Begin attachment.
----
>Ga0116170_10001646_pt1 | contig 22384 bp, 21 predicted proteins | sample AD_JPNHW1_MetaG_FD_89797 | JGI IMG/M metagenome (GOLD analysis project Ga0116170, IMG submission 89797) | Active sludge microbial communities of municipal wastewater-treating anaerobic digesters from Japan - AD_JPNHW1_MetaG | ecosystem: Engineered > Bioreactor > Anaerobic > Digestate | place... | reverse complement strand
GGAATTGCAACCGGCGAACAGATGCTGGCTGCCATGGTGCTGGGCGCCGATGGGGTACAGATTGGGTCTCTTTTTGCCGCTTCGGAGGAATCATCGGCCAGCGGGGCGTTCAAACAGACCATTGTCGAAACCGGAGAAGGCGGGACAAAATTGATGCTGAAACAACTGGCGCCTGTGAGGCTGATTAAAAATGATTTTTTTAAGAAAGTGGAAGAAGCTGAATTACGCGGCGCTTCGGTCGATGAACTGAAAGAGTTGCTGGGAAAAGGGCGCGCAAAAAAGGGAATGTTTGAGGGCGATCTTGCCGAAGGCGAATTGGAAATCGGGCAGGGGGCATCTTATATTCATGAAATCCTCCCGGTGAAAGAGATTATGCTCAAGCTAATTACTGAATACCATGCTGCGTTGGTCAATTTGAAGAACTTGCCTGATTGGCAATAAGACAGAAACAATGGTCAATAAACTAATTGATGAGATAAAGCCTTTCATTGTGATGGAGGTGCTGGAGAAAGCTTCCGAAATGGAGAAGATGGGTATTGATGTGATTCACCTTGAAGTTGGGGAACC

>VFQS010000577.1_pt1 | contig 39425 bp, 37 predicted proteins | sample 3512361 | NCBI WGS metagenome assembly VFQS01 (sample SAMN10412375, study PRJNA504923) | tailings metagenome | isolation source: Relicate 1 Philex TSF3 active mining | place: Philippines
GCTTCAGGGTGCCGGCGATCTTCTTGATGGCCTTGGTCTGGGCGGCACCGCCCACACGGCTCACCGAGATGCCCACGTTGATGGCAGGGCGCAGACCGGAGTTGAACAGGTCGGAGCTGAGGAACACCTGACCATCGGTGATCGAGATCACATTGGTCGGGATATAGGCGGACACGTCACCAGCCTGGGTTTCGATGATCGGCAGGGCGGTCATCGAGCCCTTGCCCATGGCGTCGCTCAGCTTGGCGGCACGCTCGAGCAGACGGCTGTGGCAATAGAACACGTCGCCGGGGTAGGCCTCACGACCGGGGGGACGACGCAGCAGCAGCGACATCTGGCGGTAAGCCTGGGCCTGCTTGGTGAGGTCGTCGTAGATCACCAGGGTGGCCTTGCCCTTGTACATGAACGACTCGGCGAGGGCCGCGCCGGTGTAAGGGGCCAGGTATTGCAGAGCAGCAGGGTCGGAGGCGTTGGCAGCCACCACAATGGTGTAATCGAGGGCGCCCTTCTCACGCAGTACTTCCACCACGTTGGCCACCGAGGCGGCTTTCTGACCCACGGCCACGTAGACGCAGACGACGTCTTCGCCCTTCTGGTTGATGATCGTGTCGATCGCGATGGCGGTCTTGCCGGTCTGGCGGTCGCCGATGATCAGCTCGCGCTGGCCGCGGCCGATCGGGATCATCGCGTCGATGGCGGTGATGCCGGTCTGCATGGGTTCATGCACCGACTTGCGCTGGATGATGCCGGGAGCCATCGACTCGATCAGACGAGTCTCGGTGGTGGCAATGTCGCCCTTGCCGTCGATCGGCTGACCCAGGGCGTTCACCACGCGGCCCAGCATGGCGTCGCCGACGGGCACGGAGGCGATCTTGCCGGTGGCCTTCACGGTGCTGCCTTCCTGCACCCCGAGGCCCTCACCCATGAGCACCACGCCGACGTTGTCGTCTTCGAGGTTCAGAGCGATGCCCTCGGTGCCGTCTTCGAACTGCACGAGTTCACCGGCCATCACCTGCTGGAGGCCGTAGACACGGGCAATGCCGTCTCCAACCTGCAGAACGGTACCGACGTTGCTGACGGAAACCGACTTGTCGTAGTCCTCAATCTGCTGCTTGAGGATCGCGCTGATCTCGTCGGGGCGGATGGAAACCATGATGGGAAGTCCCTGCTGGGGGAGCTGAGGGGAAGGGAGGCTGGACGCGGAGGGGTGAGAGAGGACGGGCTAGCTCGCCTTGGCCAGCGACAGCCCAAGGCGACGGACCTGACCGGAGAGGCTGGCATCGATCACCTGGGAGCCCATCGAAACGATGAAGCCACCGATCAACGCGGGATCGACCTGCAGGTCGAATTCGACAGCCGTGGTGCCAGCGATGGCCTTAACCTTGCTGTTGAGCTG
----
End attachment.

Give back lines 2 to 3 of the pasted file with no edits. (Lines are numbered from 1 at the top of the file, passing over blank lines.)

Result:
GGAATTGCAACCGGCGAACAGATGCTGGCTGCCATGGTGCTGGGCGCCGATGGGGTACAGATTGGGTCTCTTTTTGCCGCTTCGGAGGAATCATCGGCCAGCGGGGCGTTCAAACAGACCATTGTCGAAACCGGAGAAGGCGGGACAAAATTGATGCTGAAACAACTGGCGCCTGTGAGGCTGATTAAAAATGATTTTTTTAAGAAAGTGGAAGAAGCTGAATTACGCGGCGCTTCGGTCGATGAACTGAAAGAGTTGCTGGGAAAAGGGCGCGCAAAAAAGGGAATGTTTGAGGGCGATCTTGCCGAAGGCGAATTGGAAATCGGGCAGGGGGCATCTTATATTCATGAAATCCTCCCGGTGAAAGAGATTATGCTCAAGCTAATTACTGAATACCATGCTGCGTTGGTCAATTTGAAGAACTTGCCTGATTGGCAATAAGACAGAAACAATGGTCAATAAACTAATTGATGAGATAAAGCCTTTCATTGTGATGGAGGTGCTGGAGAAAGCTTCCGAAATGGAGAAGATGGGTATTGATGTGATTCACCTTGAAGTTGGGGAACC

>VFQS010000577.1_pt1 | contig 39425 bp, 37 predicted proteins | sample 3512361 | NCBI WGS metagenome assembly VFQS01 (sample SAMN10412375, study PRJNA504923) | tailings metagenome | isolation source: Relicate 1 Philex TSF3 active mining | place: Philippines